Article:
Either way, the information Wright provides is undeniably useful. I’ve found a deeper appreciation for film/story genres that—frankly—I’ve never been much a fan of, and it’s through the arduous journey of creating a script from the ground-up, that a story can be truly appreciated, which Kate Wright does a fantastic job at being the tour guide.

Reviewer's Name: Sofia
Genres:
Moneyball: The Art of Winning an Unfair Game
Lewis, Michael
4 stars = Really Good
Review:

Moneyball, written by Micheal Lewis, is a narrative, nonfiction novel based on the miraculous 2002 season of the Oakland Athletics. Micheal Lewis was inspired to write about the Oakland A's because of the statistics behind the game. He realized that even though the Oakland A's had one of the lowest budgets in the MLB at the time, they were winning an unusually high number of games. What Micheal Lewis wanted to know was: why was the cost-per-win so low in comparison to other teams? Was the Oakland A's performance a fluke, or was it not?

Billy Bean, the general manager for the Oakland A's and his trusty statistician, Paul DePodesta can answer both. Billy realized that he had to look at the game differently to obtain an advantage over other teams. All the "good" players followed the money, leaving the unpicked players for the teams that could not afford the good ones. The problem was that Billy Bean could not afford the good ones. Paul DePodesta found a way to search through the seemingly useless pile of players to find stars. He realized that some player's traits, such as batting average, were overvalued in the market, while some, such as on-base percentage, were undervalued. DePodesta saw that a player, in the eyes of the market, with a low batting average was worth more than a player with a high on-base percentage. He realized that he could buy high quality players for less, and that is exactly what he did. I liked the book because it has interesting statistics in it, and it also highlights the ingenuity that went behind one of the best seasonal records in the MLB.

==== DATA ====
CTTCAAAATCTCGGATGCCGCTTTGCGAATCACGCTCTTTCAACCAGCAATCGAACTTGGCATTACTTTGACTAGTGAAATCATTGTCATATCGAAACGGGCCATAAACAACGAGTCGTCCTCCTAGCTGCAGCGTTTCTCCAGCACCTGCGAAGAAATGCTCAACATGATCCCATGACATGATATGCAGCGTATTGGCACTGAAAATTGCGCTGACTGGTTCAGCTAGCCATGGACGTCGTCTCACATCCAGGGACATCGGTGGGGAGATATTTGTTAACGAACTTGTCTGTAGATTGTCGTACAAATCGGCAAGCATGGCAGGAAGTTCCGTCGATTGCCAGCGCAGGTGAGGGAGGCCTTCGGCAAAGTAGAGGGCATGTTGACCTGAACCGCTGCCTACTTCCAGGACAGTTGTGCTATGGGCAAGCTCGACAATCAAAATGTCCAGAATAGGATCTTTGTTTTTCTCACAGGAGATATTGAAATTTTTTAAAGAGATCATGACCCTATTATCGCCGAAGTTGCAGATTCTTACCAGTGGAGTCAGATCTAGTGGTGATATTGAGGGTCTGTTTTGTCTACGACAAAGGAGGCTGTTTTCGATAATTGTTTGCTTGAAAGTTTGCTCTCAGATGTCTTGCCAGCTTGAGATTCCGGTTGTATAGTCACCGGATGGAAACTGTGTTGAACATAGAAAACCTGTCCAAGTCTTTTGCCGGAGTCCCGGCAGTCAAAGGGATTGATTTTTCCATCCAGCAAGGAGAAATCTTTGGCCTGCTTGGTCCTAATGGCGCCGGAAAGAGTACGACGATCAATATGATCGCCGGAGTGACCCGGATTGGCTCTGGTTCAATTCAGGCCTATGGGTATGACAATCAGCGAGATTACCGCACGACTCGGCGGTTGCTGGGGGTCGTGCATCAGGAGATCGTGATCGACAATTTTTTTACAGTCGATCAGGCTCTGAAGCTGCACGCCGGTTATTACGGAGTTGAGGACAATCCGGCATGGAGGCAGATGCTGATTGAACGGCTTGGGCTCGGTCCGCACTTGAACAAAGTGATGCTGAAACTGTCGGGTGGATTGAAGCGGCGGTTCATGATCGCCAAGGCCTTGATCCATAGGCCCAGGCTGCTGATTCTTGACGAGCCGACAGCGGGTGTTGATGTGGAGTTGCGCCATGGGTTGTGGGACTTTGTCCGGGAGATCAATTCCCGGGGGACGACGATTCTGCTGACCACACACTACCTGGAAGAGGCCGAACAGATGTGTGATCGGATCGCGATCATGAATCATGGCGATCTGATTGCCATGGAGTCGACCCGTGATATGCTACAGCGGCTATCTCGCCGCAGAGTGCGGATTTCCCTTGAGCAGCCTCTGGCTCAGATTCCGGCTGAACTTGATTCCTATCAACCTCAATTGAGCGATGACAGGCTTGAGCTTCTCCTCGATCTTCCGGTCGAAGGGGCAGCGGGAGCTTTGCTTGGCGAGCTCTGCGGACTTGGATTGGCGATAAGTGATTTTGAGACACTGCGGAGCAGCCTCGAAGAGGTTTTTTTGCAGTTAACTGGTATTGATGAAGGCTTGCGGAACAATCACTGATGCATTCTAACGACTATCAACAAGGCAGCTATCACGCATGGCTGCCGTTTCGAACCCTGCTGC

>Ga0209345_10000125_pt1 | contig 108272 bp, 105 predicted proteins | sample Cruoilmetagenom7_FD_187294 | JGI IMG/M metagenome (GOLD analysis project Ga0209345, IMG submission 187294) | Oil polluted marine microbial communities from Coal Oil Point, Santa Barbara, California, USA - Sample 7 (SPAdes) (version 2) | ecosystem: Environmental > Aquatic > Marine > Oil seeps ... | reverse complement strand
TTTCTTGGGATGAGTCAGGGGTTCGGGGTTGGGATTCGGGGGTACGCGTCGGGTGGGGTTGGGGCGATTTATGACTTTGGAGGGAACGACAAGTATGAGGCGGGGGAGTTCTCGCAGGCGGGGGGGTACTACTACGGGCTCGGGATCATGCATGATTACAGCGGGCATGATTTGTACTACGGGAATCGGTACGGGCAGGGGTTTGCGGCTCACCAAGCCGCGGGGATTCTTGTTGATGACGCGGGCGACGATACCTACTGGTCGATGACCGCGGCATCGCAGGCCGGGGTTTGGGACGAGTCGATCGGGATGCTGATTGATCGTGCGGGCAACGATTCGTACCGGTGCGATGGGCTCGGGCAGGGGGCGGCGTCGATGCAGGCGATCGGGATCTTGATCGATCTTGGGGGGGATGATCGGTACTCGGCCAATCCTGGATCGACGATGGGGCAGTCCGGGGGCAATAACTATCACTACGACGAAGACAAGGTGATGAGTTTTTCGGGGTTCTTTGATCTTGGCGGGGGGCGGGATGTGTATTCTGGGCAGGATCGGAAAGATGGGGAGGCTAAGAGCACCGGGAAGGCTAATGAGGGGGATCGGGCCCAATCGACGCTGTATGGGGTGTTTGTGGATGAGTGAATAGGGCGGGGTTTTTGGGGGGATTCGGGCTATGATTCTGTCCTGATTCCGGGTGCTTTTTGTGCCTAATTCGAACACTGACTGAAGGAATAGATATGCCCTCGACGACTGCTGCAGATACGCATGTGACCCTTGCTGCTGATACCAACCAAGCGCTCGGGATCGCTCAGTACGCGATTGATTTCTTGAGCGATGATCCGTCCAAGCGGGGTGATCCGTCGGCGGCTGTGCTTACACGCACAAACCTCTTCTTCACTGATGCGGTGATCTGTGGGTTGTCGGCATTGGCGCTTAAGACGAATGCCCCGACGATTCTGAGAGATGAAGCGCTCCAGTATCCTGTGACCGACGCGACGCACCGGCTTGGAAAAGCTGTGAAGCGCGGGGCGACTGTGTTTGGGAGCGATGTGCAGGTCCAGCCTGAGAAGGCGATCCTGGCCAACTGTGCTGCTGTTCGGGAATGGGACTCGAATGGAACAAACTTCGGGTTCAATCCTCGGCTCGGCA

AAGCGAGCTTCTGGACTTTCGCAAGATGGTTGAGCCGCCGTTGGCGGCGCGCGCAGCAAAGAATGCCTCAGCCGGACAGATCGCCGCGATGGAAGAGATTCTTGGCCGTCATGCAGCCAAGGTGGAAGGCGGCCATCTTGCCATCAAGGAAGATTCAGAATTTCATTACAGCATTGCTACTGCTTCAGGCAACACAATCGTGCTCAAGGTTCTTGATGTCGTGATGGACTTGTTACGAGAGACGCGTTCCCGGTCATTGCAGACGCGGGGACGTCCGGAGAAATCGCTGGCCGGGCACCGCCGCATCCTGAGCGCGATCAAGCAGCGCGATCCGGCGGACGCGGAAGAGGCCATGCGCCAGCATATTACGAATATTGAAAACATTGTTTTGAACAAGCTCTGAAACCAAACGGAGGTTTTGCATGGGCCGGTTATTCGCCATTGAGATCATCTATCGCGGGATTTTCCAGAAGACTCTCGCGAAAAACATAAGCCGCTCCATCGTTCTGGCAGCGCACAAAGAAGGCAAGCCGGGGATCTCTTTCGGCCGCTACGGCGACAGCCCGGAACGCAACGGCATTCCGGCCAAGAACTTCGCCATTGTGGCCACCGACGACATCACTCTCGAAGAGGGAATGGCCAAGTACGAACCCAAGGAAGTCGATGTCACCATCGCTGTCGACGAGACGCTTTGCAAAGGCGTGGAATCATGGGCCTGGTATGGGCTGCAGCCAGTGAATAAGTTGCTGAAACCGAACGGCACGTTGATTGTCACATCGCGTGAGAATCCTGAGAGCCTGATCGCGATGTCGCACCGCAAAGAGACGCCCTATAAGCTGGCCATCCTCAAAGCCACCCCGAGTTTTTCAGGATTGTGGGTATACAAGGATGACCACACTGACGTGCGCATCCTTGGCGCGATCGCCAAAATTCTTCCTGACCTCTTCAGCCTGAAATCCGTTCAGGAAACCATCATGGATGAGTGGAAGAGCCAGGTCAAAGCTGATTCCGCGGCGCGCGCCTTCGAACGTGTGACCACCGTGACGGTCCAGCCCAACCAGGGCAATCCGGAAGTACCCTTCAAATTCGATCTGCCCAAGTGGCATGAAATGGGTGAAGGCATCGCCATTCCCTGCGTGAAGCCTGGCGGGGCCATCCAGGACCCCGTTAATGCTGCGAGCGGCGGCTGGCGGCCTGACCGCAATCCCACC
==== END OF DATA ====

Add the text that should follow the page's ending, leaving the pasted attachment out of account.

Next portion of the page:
Reviewer's Name: Finn
I Know Why the Caged Bird Sings
Angelou, Maya
4 stars = Really Good
Review:

I Know Why The Caged Bird Sings, written by Maya Angelou, is an autobiographical account of Angelou's childhood. When Maya is a young child, her parents divorce. After the divorce her parents send her and her brother, Baily to Stamps, Arkansas to live with their Grandmother, where her Grandmother, affectionately referred to as "Momma", runs a convenience store. Angelou, despite her self-consciousness, appears to have had a great childhood growing up in the store. After about five years, Angelou's dad unexpectedly comes in and takes Bailey and her to their mother, who was living in St. Louis. While there, Angelou is molested by her mother's boyfriend. The boyfriend is quickly murdered and Angelou feels responsible for the death.
I liked to book because Angelou highlights how anyone can do what they set their mind to, and even in bad situations a human can grow immensely.

Reviewer's Name: Finn
Food: A Love Story
Gaffigan, Jim
5 stars = Bohemian Rhapsody Awesome!
Review:

I first read this book after it was recommended to me by a teacher, and needless to say, it instantly became a favorite.